September 14, 2016

Souto's 'A Memory in Peril' exhibit opens at Kiechel

Professor of Art Francisco Souto opens a solo exhibition titled “A Memory in Peril” at the Kiechel Fine Art Gallery in Lincoln on Sept. 16.

The exhibition runs through Nov. 1 at the gallery at 1208 O St. An opening reception will be from 6 to 9 p.m. Sept. 16.

“A Memory in Peril” is a compilation of works in response to the current reality that is affecting Souto’s native land of Venezuela.

“These drawings are visual testimonies of the social, economical and political deterioration that is eroding Venezuela,” Souto writes in his artist statement.

The country has been torn apart for the last 18 years.

“It’s important to give a voice to the unheard,” Souto said. “I want to talk about the humanitarian aspect of what’s happening in Venezuela, which a lot of people might not be aware of. I’m not trying to do political art, but it’s to show what my country is going through. I’m just talking about the people. That, for me, was the driving force in the work.”

Souto’s work was slowly conceived as a direct response to testimonies of families and friends.

“They are an attempt to offer a collective experience of struggle and perseverance,” he said.

Some of the drawings are very descriptive of what is happening. Venezuelans have protested over high levels of criminal violence, corruption, hyperinflation, and chronic scarcity of basic goods due to policies of its government.

“In the drawing depicted on the invitation to the show, ‘Long Food Line,’ there are 90 to100 people waiting in line,” Souto said. “The lines for food are a reality. Some people are there for hours. Sometimes they go at 6 in the morning, and by the time they get to the entrance of the supermarket, it will be noon. If you are lucky you get to buy a few items, but it is possible the supermarket runs out of food before you get to the entrance, and you go home empty handed after hours of standing up. Lines are part of the routine for most people down there. I don’t live in that reality, because I’m here, but I live it through my family and friends.”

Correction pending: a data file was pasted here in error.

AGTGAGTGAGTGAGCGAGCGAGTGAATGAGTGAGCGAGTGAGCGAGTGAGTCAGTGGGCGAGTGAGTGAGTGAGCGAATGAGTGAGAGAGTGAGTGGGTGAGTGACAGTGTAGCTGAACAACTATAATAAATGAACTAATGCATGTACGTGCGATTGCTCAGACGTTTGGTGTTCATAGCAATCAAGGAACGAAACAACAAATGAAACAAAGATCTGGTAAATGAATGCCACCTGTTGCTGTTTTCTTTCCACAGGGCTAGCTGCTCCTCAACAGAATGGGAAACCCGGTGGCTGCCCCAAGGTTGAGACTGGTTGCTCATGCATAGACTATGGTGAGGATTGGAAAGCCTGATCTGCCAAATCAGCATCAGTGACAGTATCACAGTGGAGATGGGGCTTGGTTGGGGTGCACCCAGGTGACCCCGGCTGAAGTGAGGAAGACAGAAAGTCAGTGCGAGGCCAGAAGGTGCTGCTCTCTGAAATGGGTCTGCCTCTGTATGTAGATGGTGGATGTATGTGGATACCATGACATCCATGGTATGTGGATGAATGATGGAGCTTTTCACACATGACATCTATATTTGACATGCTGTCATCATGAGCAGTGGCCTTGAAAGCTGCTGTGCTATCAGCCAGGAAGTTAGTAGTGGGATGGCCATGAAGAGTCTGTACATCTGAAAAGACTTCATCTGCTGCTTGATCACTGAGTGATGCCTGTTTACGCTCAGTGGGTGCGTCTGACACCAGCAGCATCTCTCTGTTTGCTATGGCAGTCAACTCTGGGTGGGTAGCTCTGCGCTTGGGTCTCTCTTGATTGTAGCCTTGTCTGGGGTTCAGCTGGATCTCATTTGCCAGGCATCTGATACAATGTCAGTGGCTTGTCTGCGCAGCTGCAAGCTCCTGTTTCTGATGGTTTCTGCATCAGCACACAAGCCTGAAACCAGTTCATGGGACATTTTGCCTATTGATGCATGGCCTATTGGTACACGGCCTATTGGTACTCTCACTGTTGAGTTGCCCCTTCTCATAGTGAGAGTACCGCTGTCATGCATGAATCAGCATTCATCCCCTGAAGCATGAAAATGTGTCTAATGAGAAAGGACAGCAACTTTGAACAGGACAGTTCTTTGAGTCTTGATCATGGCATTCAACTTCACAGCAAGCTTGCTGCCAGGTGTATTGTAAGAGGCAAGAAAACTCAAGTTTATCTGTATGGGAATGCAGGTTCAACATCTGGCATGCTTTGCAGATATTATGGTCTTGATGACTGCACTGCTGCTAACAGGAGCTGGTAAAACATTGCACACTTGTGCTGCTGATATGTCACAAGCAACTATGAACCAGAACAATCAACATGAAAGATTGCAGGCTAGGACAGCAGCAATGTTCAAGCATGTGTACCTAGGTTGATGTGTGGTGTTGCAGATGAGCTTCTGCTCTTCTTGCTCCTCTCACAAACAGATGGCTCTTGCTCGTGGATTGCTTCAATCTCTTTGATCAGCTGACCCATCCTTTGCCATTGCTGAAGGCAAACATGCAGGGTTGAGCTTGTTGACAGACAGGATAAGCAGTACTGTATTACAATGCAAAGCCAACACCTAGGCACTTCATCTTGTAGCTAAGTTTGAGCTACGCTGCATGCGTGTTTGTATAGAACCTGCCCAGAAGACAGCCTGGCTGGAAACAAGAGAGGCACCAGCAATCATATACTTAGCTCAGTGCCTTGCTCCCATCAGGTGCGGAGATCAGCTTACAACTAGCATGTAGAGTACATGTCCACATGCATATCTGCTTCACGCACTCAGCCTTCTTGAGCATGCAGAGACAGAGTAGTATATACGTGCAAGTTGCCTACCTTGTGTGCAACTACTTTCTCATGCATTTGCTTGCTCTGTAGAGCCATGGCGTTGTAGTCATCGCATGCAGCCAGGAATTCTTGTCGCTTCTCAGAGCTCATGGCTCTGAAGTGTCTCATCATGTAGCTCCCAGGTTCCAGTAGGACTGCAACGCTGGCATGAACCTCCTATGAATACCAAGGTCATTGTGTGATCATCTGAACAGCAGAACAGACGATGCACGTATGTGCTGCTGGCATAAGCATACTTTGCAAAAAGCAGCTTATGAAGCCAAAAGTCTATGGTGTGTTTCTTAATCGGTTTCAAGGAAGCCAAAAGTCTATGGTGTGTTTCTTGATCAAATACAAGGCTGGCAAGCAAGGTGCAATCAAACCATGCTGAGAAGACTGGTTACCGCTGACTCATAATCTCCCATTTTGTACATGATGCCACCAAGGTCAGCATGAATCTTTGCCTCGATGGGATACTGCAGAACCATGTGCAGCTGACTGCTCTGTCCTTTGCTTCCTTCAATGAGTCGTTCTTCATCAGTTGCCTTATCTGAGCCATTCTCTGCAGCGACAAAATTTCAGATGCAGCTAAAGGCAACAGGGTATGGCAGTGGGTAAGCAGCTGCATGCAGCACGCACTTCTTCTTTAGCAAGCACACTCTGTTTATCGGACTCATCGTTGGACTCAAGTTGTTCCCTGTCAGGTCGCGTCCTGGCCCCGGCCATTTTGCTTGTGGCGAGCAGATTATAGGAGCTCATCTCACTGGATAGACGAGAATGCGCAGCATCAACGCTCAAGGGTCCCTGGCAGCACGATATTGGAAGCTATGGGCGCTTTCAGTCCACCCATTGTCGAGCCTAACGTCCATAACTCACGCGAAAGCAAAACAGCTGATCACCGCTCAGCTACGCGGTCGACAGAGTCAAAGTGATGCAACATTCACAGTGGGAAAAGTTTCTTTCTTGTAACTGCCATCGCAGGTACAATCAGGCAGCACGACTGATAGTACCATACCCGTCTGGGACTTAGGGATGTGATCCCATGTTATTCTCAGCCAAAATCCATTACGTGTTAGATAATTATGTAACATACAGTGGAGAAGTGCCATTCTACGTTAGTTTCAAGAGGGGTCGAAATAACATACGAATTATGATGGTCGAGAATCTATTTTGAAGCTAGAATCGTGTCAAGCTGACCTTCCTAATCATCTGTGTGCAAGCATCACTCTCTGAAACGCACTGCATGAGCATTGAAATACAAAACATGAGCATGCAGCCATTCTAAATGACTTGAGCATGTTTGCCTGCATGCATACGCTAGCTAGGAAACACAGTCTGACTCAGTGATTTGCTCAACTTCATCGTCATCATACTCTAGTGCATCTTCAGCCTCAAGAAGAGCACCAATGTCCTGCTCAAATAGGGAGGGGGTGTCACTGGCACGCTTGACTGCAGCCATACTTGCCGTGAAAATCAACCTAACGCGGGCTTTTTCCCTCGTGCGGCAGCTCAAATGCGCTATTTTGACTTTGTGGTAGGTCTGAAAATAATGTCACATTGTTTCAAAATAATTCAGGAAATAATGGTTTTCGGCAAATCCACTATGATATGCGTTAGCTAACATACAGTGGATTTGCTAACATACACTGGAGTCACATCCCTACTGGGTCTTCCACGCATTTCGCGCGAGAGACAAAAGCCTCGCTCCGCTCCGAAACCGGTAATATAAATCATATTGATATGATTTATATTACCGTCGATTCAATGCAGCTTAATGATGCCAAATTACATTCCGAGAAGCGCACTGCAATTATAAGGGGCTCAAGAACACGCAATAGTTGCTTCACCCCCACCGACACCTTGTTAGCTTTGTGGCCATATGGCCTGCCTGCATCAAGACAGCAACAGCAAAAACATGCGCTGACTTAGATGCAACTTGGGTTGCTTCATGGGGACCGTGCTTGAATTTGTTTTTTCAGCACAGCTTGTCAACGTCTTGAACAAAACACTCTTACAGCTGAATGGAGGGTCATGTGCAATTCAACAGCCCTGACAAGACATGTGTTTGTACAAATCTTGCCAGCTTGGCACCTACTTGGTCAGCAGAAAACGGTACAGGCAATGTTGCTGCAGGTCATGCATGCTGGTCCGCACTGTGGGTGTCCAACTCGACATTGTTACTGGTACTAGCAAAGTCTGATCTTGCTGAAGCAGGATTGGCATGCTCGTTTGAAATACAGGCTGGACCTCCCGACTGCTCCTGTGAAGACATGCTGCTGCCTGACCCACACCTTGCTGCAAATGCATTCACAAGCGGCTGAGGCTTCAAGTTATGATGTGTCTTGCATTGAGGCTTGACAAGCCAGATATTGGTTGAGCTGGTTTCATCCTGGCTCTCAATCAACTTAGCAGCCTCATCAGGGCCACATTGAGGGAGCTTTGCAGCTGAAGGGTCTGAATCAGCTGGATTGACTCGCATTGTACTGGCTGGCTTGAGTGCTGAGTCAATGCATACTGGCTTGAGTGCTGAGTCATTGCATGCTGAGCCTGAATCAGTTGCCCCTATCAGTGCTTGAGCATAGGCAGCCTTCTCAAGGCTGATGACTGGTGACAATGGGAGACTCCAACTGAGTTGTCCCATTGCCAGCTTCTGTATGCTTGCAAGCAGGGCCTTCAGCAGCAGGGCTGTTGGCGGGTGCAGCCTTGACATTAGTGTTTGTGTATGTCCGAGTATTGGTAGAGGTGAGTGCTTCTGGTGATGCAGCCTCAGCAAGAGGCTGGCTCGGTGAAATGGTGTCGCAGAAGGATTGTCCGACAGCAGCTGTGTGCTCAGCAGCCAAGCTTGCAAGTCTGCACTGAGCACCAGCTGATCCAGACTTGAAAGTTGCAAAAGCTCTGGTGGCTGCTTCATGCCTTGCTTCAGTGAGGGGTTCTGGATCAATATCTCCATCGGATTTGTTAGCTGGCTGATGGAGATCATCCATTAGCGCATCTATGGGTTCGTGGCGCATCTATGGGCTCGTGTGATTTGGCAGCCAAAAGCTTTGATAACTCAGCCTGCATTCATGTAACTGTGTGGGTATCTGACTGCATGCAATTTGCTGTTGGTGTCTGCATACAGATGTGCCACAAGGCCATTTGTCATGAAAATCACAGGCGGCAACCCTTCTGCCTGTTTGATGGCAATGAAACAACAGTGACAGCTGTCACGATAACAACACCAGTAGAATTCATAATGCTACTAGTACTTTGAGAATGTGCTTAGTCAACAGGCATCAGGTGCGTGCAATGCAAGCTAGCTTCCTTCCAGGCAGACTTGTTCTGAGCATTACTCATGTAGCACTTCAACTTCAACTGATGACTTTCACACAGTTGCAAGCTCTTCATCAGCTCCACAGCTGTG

The exhibition includes 23 pieces. Twenty of them are smaller in size, 20 by 20 inches. But three of them are large-scale, 8 by 2 feet. Souto also hopes to add a 24th piece by the time the exhibition opens.

“I spent my childhood and youth in Venezuela,” he said. “But I’ve been here for 20 years. The country I remember is no longer the country I see. My memory has been eroded by the current situation, so every time I go back, I don’t see the Venezuela I left.”

Souto’s entire family and in-laws all still live in Venezuela. His family last returned there three years ago, but he doesn’t know if they will be back.

“We went knowing that it could be the last time,” he said. “It felt that way, and I think that will still be the way until something changes. That is the hope. There is crude reality in these drawings, but you can also feel some optimism. Hopefully things will move toward a better situation.”

His focus in this exhibition is the humanitarian aspect of the economic crisis and official corruption in Venezuela.

“My biggest challenge in making all this work is to present to people the cruel reality as it is happening, but I didn’t want to use the same tools the government uses, so I’m trying to make beautiful drawings, while engaging the viewer into deeper reflection,” Souto said. “In a way, I’m cursing with a whisper, if you will. I don’t want to scream. I don’t want to use the same brutality. I’m dealing with the human aspect of it. It’s about people and for people, more than anything else.”

Next year, the exhibition will travel to a museum in Buggenhagen, Germany.